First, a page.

How to manage existing staff when buying a business

When buying a business, as well as taking on a going concern, you will also be taking on the concerns of ongoing staff.

It’s vital that you tread carefully, but firmly, when taking your first steps into new management

It’s vital that you tread carefully, but firmly, when taking your first steps into new management

This is a sensitive issue: there are legal implications involved in the process and existing employees should be treated with care and transparency to ensure a smooth handover of the business.

Here are a few guidelines to avoid ruffling too many feathers, or worse, getting into legal trouble:

Inform existing staff of new employment T&Cs

If you are retaining some of the existing employees of your new business and wish to change the terms and conditions of their employment, it’s vital to gain their agreement first. If you fail to do so, a staff member could be within their rights to sue for breach of contract or even resign and claim constructive dismissal.

Existing staff should be made aware of any changes to the document that outlines their employment conditions no later than one month after they have been made.

The particulars can include anything from entitlement to sick leave and pay to pension schemes and disciplinary procedures.

Reduce staff numbers before you take over

If you want to start your new business with a smaller team, you must wait until the due diligence period is over before letting people go, but always ensure you complete this process before you take over.

As the new employer, your responsibility is to inform and consult all employees, including employee representatives, who may be affected.

With difficult decisions like these, it’s best to be upfront: the last thing you want is to start your new management with poor staff morale.

Teach yourself about TUPE

When any business is sold, any existing staff who are transferred to the new company are protected under TUPE: the Transfer of Undertakings (Protection of Employment) Regulations 2006.

This legislation protects an employee’s terms and conditions of employment, unless there is a bona fide economical, technical or organisational (ETO) reason why things should change.

Be aware that staff will also retain their period of continuous employment (ie the start date of employment will be the time they began their original employment under the old management).

The legal and technical issues relating to TUPE are many and any changes being considered to employee terms and conditions should be discussed with a solicitor before you take over the business.

You may have a legally legitimate reason to vary a contract, if it is an ETO, but you must do everything you can do avoid any potential staff claims to an employment tribunal.

Don’t rule out redundancy

Employees may still be entitled to redundancy payment despite being dismissed under legitimate ETO criteria.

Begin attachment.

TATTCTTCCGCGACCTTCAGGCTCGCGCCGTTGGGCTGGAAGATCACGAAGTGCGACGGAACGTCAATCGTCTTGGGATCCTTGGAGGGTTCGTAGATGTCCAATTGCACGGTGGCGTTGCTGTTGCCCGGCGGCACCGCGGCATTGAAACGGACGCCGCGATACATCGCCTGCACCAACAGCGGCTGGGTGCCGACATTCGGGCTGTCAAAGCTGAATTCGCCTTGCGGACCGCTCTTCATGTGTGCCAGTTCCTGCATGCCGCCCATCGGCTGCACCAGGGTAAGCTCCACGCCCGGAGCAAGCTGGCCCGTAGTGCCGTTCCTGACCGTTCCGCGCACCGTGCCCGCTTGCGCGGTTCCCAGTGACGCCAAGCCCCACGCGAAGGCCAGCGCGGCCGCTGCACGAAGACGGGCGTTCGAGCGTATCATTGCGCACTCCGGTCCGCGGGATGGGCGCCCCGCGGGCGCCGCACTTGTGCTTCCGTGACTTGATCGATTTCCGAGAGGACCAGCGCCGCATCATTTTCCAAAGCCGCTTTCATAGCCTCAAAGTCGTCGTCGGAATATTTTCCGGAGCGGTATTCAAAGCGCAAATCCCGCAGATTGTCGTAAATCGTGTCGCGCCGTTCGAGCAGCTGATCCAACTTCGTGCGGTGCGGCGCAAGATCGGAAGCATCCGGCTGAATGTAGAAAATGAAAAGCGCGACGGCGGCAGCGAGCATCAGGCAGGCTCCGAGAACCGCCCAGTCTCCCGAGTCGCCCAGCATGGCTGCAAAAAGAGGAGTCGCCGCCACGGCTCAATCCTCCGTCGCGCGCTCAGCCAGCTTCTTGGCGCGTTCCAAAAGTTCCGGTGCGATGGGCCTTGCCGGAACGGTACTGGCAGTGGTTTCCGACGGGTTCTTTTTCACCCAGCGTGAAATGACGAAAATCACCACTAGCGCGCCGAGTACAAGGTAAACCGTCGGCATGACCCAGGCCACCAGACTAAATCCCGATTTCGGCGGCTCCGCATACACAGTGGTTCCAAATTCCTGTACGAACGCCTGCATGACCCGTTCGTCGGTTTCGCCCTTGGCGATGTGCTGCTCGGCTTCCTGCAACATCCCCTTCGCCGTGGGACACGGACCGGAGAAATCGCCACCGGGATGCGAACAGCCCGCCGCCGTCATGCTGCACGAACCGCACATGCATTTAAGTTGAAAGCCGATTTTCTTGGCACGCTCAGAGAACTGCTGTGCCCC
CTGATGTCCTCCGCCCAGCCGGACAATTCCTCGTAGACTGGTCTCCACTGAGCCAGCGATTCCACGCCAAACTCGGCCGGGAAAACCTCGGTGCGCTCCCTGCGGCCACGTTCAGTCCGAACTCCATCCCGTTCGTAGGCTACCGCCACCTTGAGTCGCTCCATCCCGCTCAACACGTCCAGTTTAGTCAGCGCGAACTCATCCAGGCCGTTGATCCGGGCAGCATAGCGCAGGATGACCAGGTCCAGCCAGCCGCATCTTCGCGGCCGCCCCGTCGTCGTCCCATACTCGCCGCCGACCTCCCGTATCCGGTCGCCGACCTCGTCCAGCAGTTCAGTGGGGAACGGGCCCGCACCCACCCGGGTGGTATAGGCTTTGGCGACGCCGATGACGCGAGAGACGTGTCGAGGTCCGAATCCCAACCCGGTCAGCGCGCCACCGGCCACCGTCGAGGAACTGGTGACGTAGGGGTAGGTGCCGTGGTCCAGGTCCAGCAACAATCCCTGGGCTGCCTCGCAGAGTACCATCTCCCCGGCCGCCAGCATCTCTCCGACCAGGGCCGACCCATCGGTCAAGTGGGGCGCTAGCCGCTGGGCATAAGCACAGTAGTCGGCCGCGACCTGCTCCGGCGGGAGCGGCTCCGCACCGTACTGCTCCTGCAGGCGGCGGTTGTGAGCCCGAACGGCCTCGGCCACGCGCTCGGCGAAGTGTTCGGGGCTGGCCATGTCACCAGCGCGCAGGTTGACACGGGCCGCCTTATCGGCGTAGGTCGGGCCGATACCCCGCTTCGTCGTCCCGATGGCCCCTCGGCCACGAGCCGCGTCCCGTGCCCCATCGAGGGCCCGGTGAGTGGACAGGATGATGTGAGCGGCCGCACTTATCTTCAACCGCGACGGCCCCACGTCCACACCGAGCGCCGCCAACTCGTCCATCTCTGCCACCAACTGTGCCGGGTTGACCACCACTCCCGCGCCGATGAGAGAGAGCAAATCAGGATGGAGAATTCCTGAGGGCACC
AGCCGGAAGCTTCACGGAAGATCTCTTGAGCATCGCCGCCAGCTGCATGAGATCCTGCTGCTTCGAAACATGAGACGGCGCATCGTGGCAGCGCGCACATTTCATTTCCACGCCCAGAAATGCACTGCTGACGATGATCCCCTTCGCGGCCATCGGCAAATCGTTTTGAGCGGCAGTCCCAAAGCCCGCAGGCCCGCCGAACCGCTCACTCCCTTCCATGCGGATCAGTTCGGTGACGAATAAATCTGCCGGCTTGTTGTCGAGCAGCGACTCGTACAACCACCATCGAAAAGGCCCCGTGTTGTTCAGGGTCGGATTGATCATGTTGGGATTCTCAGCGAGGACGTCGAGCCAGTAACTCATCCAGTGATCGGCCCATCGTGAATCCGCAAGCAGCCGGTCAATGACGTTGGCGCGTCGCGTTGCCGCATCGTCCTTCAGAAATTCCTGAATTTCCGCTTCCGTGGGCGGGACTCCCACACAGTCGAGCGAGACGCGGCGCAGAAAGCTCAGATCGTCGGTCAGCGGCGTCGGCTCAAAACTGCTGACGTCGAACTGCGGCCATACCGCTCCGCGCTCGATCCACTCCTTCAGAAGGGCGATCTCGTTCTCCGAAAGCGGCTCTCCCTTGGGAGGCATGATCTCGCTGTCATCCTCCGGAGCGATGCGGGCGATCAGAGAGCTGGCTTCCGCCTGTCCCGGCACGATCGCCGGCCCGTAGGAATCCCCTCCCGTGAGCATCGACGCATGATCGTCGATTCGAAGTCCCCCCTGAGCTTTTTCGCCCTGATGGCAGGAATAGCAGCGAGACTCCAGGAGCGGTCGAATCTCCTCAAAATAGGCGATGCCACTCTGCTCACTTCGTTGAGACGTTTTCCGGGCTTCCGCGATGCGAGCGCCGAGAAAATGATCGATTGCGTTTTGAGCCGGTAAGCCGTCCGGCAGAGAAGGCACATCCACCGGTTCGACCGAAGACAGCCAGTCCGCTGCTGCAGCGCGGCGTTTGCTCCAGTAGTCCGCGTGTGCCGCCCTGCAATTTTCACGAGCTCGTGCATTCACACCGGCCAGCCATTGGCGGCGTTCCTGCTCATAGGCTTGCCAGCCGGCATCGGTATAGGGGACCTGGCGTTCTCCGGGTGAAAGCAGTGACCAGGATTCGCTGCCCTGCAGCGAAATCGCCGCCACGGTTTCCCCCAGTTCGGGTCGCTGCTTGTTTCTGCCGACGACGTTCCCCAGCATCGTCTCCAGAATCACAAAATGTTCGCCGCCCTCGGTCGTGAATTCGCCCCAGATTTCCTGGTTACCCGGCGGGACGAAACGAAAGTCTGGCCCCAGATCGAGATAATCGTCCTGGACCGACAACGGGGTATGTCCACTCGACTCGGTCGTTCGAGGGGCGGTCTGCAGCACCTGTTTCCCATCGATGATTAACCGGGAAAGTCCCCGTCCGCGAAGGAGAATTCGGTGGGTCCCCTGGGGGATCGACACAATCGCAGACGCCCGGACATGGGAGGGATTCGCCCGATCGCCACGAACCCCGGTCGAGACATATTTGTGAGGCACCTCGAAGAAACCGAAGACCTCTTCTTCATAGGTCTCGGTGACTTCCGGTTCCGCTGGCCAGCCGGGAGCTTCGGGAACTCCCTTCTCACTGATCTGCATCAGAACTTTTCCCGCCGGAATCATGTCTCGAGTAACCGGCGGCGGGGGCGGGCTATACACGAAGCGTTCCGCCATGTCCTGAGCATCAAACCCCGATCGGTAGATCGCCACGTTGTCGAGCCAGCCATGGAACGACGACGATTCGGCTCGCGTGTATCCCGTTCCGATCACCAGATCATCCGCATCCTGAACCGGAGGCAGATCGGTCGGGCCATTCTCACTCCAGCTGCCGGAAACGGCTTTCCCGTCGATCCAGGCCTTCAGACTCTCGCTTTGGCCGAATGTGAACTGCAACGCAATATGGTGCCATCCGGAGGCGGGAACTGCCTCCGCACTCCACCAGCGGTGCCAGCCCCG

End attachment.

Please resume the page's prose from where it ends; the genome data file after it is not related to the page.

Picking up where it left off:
It’s worth noting that this entitlement remains even if the employee has failed in a claim for unfair dismissal.

Always study existing employees’ contracts carefully.

Know the employment status of existing staff

Many small businesses have staff on ‘zero hours contracts’. If this is the case with your new business, these employees will not have the same employment rights as staff with standard contracts.

A zero hours contract is an employment agreement whereby the employer does not guarantee the staff member any work, and the individual is not obliged to accept any work offered.

The rights of your staff will depend on whether they are classed as an employee, a worker or self-employed. The former has the most rights, including the right to declare unfair dismissal after two years of service, but the latter has very few.

Make sure you read the small print in all employee contracts so you are aware of what changes you can make, and how easy/challenging that process might be.

Make the most of new contractual opportunities for SMEs

From Sept 1st 2013, business owners have had had the opportunity to offer a different kind of employment contract.

Called a ‘shareholder contract’, this agreement enables an employer to offer employee shares in their business in exchange for giving up certain employment rights.

This is contractually a breath of fresh air to small business owners who live in fear of disgruntled employees taking legal action.

As a shareholder, the employee will give up the right to claim for unfair dismissal, statutory redundancy pay and the right to take time off for training or study.

However, they will have more of a vested interest in the business as their shares could increase in value, and any gains will be tax free.

It’s clear that there is a lot to consider when faced with the existing staff of a purchased business. Most people don’t like change, so it’s vital that you tread carefully, but firmly, when taking your first steps into new management.

Nicky Tatley is senior writer at BusinessesForSale.com, the market-leading directory of business opportunities from Dynamis. Nicky writes for titles across the Dynamis stable, as well as a number of other industry publications, both print and online.

 

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